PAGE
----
Are legacy systems your Achilles heel?
There are two particular dates from earlier in the year that stick in the minds of many of our readers — 9 April and 9 July. Why? Because they were what many consider the end-of-life dates for two significant and widely deployed Microsoft operating systems; Windows Embedded POSReady 2009 (the final Windows-XP-SP3-based OS) and all flavours of Server 2008, respectively.
Technically, those dates mark the end of Extended Support, and as both products moved into Extended Security Update (ESU) periods, they are not really end-of-life dates — at least, not for those who can afford to pay. ESU is an added-cost support option under which Microsoft endeavours to provide updates or mitigations for serious security vulnerabilities uncovered in the supported products for three years past their end of Extended Support.
But what does all this have to do with your company’s IT security stance? Aside from perhaps having alerted you to support options you’re unlikely to afford, it should direct your attention to two important questions — do you have any systems still running those OSes, and what are the equivalent issues for the OSes in all the other devices that are connected to your network?
Legacy devices might still be greatly useful and valuable. Point-of-Sale systems and “kiosk” style devices may have life cycles equal to or longer than the ten-year period typically covered by the free Mainstream Support and Extended Support periods of legacy Microsoft OSes (Windows 10 introduced significant changes in the way Microsoft supports its flagship OS). Further, specific models may be sold for years after they are initially designed, meaning new devices may ship with OSes that are already well into that ten-year support window.
If you have such devices and replacing them is uneconomic (imagine a CnC milling machine or similar) you might at least be able to put them on isolated networks, air-gapped from the internet and your other critical administration and production networks. For some devices this may be more problematic, as network access from arbitrary client machines might be a significant part of the value proposition of the device (imagine a high-volume, extremely fast printer). However, you may be able to abate the risks of it unavoidably running an outdated OS with strict firewalling that only allows access to its HTTP management interface.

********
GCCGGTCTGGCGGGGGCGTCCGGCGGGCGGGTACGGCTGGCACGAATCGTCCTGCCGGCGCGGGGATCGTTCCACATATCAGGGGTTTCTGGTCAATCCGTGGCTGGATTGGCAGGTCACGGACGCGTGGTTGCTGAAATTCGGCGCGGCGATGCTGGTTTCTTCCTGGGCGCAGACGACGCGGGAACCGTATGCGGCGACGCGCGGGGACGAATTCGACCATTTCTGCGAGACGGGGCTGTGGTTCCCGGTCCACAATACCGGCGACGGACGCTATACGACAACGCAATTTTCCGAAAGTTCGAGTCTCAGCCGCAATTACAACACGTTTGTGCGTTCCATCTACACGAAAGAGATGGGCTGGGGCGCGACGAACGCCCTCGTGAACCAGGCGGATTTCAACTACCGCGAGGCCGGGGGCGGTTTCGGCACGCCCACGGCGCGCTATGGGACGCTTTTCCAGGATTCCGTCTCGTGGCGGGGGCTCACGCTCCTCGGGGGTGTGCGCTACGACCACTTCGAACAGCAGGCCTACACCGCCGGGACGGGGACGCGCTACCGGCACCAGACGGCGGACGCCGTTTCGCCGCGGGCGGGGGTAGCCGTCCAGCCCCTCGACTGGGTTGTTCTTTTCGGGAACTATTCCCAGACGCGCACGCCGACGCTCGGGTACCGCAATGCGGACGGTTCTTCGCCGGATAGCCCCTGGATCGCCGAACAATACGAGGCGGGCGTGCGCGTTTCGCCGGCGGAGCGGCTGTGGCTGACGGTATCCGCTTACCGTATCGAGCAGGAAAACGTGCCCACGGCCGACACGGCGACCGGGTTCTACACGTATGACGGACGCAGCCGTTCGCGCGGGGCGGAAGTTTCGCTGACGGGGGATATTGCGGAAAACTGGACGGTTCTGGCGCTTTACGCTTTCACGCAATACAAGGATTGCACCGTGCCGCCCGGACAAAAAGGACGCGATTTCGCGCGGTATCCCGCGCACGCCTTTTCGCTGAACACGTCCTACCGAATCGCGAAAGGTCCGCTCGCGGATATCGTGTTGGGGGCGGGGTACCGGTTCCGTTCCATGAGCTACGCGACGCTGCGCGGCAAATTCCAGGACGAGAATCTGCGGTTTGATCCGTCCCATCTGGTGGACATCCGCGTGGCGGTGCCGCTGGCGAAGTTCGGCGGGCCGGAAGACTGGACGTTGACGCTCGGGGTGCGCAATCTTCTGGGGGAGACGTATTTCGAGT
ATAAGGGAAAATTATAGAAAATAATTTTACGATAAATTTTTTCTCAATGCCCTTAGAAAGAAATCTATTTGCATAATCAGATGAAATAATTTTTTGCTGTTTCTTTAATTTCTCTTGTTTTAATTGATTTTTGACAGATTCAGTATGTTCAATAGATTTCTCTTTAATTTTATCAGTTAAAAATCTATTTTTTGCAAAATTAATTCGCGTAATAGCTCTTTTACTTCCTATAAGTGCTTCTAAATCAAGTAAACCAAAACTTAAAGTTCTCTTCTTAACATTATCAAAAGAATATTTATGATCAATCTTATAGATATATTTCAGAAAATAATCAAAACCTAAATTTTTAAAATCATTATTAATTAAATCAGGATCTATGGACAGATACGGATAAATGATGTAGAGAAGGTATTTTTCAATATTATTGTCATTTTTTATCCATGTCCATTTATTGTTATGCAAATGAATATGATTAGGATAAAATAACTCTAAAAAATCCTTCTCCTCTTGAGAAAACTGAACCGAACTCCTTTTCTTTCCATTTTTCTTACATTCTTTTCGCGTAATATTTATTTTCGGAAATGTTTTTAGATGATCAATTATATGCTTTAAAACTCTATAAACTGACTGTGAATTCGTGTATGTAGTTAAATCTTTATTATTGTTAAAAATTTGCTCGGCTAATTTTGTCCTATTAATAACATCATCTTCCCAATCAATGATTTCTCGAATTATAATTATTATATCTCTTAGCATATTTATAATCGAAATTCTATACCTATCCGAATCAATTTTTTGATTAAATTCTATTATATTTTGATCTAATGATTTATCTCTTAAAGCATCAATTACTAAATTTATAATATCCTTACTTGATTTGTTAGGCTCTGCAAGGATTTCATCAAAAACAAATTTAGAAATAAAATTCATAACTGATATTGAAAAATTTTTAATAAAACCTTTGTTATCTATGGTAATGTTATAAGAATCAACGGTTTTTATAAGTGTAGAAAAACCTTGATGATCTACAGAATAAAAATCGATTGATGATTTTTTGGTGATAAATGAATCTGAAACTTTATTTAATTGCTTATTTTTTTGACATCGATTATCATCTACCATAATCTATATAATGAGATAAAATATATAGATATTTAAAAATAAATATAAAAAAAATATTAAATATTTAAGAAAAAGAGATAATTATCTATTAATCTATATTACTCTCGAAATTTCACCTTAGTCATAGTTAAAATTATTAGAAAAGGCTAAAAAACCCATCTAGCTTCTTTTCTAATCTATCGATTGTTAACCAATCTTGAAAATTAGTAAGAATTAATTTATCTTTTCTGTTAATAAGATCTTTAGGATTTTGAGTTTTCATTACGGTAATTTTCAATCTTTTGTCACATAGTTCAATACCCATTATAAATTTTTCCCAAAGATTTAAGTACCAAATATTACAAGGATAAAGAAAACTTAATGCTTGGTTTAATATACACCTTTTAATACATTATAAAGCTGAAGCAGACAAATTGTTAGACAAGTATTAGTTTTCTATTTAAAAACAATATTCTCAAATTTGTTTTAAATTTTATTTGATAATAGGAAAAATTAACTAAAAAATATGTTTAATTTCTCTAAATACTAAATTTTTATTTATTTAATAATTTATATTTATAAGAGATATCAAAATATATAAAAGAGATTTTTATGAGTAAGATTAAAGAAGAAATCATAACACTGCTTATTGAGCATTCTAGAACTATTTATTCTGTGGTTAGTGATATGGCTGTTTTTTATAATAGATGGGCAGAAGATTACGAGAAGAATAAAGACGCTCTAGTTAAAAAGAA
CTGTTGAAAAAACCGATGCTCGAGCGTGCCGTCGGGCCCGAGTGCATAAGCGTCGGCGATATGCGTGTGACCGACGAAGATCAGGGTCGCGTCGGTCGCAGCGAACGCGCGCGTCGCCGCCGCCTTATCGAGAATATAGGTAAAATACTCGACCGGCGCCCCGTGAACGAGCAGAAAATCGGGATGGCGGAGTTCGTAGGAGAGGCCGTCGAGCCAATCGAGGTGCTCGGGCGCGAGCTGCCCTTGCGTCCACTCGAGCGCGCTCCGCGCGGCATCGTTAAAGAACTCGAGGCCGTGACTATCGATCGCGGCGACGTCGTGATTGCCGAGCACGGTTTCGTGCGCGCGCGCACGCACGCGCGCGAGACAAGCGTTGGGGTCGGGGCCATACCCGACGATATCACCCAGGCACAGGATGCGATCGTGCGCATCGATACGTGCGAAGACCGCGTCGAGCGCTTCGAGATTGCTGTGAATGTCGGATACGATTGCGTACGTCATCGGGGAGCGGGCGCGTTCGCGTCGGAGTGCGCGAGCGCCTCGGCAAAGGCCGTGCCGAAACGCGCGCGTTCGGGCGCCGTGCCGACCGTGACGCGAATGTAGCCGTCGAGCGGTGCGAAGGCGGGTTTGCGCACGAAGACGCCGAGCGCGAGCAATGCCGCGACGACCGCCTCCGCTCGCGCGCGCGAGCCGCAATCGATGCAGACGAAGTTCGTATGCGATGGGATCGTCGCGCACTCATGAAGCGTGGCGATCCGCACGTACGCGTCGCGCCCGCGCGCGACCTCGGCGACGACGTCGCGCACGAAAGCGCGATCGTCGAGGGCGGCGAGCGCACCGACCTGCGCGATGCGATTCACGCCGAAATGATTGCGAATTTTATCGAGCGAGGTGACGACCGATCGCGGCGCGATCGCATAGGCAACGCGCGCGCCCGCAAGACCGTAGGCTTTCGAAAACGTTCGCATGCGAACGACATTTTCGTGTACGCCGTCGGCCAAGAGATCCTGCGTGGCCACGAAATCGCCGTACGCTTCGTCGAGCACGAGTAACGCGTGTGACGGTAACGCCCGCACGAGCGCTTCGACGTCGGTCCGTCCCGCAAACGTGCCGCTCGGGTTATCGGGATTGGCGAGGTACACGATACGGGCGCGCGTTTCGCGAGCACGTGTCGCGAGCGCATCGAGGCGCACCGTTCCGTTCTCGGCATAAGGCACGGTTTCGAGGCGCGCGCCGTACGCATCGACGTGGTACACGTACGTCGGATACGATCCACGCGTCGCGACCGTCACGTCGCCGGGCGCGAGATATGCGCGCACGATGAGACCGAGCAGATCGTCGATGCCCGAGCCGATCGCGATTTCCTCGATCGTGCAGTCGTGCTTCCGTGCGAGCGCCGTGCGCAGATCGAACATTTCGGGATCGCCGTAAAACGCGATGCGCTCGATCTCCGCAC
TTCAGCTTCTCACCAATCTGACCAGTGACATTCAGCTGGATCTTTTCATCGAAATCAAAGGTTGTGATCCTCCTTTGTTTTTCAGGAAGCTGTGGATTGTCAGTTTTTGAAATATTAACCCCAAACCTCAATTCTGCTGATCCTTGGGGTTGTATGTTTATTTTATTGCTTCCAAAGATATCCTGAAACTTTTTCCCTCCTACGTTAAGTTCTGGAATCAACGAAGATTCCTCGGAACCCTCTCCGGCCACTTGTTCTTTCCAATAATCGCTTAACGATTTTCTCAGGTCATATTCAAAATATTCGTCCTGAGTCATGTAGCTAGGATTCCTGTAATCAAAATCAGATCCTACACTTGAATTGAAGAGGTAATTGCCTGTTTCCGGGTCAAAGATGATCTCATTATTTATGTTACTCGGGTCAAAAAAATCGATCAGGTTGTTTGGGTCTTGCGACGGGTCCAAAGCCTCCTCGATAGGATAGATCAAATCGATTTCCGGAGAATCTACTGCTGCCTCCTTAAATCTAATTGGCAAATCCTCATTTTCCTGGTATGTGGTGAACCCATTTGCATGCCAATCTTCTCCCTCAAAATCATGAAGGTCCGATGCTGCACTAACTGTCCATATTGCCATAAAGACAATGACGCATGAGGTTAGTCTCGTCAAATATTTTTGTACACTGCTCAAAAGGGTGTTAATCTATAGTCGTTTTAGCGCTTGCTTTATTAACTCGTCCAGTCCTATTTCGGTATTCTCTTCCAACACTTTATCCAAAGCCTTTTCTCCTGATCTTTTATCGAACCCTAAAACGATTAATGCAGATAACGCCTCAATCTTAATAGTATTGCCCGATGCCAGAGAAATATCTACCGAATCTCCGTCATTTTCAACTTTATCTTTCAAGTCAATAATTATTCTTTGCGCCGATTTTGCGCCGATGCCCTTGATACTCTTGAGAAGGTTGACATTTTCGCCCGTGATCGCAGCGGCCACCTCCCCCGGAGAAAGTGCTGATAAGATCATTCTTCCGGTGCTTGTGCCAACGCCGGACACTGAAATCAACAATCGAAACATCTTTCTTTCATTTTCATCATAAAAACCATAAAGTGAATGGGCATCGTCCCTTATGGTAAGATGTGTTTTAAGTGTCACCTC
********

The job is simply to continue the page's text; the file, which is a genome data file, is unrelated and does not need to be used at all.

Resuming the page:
The larger and more obvious devices, and those running Microsoft OSes, will probably be well-known and their OS support status readily determined, but that leads us to the second of those questions above — what are the equivalent issues for the OSes in all the other devices that are connected to your network? What OS runs your IP cameras? What version? When was their firmware last updated? Did all of them receive those updates? What application software sits atop that OS? A webserver? Some custom or OTS management software? Telnet access? Other remote access? Are there hardcoded or other backdoor accounts that can access the management software, video streams or even the OS via one or more of those interfaces?
What about the network video recorder those cameras connect to? Do you know the answers to all the same questions for it? Or do these cameras have to be connected to the internet to be managed via some cloud-based control panel? What else could go wrong with that?
What about the smart building devices in your offices such as the thermostats, smoke/fire detectors, door access card or key readers, smart locks, air quality monitors and so on? Do you know the answers to the above questions for all those devices? Would you even know where to start to find those answers?
Aside from the obvious computers in your network, such as your servers, desktops, laptops, tablets and smartphones, which are probably fairly modern and automatically updating their OSes and even their critical applications, what is the status of all those less obvious, even hidden, computers? The more obvious stuff such as network printers, hardware firewalls and routers, and so on are probably also managed and maintained, but what about all those others? The odds are high that many of them are running old versions of Linux with far too many services enabled and at least a few of those will have other overly permissive configurations and/or built-in backdoors.
If you are worried that the security of your network may be weakened due to the presence of legacy systems — and you should be — then maybe you should be sweating the small stuff. Don’t let the dates of 9 April and 9 July continue to haunt you — take proactive steps to move forward and protect your business today.
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